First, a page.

Researchers from Virginia Tech recently unveiled a life-like, autonomous robotic jellyfish that could one day patrol the oceans. The robotic jellyfish, nicknamed Cyro, is the size of an adult human being and weighs 170 pounds. The development of the robot is a part of a $5 million U.S. Navy-funded project.
“The artificial mesoglea is basically a big blob of silicone,” said Alex Villanueva, a graduate student of Virginia Tech College of Engineering. “We use the same type of silicone that’s used for making masks that you see in movies and things like that. It’s very soft, which mimics the same mechanical properties as the natural animal and basically that’s the jelly of the jellyfish.”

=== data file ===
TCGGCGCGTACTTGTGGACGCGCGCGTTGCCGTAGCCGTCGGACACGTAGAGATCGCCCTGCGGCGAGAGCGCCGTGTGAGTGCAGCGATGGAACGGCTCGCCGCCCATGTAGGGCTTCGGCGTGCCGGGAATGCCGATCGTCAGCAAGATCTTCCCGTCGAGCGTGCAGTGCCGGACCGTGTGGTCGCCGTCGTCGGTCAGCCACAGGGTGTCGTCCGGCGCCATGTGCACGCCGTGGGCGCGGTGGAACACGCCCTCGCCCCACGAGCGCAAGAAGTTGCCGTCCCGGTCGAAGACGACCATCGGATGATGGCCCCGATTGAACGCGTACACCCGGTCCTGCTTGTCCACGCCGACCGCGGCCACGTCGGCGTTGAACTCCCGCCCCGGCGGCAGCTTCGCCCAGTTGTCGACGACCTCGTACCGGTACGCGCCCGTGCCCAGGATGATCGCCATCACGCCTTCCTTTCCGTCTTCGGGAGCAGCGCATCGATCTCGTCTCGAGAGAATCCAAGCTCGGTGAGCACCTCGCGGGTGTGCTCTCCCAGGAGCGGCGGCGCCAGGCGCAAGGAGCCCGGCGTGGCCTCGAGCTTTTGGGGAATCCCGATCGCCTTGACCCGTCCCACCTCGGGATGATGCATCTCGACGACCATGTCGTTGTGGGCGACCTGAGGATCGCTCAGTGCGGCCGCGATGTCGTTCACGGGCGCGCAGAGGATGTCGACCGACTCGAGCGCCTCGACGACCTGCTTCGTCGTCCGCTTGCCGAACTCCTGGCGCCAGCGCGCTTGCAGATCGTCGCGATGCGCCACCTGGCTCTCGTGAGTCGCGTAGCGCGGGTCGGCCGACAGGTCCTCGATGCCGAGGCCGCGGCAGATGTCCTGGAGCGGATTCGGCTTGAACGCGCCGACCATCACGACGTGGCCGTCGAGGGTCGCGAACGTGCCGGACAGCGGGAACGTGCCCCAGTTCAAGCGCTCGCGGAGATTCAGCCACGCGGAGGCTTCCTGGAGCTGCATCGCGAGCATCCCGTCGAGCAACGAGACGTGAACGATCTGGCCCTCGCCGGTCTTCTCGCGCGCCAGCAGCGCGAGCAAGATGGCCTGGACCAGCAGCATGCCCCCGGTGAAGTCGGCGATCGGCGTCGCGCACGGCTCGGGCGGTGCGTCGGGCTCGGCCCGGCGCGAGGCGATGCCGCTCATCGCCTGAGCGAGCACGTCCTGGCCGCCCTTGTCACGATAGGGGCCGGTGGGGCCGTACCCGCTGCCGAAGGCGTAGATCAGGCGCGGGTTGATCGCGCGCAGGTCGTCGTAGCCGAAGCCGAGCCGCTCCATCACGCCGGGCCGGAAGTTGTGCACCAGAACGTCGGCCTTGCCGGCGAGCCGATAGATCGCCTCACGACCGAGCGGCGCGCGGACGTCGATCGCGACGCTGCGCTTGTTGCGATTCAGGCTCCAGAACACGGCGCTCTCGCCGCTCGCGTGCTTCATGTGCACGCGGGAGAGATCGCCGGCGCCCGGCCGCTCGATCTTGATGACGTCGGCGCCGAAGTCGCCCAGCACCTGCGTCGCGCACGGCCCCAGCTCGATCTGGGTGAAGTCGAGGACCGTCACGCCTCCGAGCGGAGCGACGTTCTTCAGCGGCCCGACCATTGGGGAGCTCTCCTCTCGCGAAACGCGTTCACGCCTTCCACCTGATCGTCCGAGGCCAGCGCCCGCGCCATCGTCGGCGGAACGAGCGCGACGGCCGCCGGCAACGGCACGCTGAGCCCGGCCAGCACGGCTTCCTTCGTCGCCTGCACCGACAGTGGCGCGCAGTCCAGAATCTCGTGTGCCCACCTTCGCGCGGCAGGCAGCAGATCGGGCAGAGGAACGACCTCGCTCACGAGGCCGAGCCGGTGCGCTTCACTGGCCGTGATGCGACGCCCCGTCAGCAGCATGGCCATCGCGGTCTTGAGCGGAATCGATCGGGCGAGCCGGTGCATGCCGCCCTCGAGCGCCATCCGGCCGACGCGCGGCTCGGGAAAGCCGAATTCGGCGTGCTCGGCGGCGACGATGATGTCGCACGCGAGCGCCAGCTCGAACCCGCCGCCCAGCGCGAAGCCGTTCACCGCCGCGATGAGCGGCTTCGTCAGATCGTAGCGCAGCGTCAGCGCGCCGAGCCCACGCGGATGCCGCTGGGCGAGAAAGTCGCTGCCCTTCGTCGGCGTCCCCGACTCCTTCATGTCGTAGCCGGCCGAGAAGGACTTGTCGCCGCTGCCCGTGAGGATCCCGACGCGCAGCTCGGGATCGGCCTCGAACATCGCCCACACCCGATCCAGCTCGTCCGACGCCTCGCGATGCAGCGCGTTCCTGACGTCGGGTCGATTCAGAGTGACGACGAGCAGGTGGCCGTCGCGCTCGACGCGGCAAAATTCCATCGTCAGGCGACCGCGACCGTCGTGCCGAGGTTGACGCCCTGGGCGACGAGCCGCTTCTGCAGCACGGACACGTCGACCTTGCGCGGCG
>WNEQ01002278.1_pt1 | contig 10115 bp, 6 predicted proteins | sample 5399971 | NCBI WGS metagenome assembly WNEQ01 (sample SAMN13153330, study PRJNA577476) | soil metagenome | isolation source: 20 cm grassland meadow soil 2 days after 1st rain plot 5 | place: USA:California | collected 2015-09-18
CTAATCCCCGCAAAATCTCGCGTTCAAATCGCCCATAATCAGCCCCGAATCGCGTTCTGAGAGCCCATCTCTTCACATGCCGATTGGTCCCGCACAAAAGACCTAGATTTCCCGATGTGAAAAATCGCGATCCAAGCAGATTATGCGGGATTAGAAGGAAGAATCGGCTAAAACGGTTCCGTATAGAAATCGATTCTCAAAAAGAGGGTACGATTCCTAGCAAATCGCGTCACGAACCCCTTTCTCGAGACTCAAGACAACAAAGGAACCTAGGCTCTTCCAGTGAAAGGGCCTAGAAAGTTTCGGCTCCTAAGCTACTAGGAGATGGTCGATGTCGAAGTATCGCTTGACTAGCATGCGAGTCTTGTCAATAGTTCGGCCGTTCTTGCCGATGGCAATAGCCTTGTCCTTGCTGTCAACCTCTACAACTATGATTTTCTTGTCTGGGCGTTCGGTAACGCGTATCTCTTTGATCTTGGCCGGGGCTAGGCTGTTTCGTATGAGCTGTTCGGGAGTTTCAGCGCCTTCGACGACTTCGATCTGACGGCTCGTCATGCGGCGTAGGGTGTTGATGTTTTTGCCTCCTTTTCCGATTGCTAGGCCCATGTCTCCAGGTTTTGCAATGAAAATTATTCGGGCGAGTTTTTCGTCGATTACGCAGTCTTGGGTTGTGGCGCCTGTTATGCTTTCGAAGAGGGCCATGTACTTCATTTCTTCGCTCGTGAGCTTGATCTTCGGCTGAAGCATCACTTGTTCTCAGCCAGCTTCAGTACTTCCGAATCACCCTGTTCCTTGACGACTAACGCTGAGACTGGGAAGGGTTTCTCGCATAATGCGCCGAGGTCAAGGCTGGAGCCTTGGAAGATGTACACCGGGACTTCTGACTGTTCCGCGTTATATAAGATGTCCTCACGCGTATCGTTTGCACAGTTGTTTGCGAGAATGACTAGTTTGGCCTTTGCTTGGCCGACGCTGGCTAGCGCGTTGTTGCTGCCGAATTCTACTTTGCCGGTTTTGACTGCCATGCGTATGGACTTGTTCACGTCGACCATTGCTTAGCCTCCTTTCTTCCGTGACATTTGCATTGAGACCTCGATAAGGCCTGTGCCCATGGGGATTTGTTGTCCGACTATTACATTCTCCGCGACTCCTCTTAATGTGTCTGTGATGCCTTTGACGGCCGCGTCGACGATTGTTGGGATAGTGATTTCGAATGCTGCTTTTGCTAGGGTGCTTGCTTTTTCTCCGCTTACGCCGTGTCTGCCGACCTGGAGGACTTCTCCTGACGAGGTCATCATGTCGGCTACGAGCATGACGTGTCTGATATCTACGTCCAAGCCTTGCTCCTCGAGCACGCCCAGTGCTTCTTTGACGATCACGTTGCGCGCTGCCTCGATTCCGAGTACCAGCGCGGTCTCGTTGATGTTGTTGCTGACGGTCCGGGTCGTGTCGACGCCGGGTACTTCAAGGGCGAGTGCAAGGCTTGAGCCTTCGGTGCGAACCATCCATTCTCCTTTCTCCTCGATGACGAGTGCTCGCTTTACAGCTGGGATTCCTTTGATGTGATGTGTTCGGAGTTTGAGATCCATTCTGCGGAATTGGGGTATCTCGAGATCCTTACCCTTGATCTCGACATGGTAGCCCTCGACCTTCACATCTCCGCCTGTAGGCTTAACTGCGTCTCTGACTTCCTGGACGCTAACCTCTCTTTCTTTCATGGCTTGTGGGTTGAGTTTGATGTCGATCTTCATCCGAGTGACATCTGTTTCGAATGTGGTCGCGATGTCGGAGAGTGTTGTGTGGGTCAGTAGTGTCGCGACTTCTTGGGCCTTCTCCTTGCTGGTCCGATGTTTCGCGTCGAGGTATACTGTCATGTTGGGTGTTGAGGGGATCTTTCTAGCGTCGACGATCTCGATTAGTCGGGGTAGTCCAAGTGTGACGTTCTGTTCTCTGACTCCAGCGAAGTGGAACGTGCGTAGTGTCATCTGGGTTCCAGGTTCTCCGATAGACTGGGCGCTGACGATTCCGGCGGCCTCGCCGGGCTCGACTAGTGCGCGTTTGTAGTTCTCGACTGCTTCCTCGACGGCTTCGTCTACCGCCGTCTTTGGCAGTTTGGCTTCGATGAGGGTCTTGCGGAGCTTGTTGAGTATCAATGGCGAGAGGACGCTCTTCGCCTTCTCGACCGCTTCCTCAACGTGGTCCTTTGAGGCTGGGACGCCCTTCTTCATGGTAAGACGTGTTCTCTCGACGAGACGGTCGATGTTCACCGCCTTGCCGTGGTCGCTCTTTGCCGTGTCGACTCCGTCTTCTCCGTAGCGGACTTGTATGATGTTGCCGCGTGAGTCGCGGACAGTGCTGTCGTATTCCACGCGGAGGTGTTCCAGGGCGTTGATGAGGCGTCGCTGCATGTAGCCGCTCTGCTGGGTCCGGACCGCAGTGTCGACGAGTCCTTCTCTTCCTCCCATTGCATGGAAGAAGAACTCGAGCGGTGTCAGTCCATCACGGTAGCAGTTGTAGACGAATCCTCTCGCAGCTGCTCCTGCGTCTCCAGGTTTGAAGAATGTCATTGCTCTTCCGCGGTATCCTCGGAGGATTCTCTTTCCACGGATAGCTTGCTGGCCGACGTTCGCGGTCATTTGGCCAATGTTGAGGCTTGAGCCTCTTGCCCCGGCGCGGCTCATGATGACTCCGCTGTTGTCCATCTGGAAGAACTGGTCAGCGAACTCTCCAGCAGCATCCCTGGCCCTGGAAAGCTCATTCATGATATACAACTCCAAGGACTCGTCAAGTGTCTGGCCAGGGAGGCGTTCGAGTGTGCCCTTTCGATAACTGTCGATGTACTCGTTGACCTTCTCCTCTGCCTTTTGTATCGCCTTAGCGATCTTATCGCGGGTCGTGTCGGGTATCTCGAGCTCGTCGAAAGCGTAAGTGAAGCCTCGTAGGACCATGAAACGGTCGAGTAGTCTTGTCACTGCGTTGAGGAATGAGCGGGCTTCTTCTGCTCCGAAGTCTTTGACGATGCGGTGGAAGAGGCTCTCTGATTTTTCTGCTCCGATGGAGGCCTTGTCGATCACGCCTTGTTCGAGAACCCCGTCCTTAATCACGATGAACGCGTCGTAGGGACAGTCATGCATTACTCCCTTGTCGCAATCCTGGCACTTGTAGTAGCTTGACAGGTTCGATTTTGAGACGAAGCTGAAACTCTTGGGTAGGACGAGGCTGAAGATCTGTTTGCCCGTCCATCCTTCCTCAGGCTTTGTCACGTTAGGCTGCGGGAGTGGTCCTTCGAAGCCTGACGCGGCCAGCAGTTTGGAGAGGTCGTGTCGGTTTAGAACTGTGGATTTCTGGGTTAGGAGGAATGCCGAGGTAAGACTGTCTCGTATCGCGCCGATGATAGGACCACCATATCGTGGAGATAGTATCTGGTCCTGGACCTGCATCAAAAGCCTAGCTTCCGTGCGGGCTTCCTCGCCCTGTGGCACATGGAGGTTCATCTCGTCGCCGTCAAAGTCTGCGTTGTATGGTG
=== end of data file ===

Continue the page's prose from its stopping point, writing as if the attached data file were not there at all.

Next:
Jellyfish are ideal candidates for the type of animal to mimic because of their ability to consume energy at a slower rate, their variety of different sizes, shapes and colors and are capable of withstanding a wide range of temperatures in both salt and fresh waters.
A robot jellyfish could be used in the future for military surveillance, cleaning oil spills or monitoring the environment.
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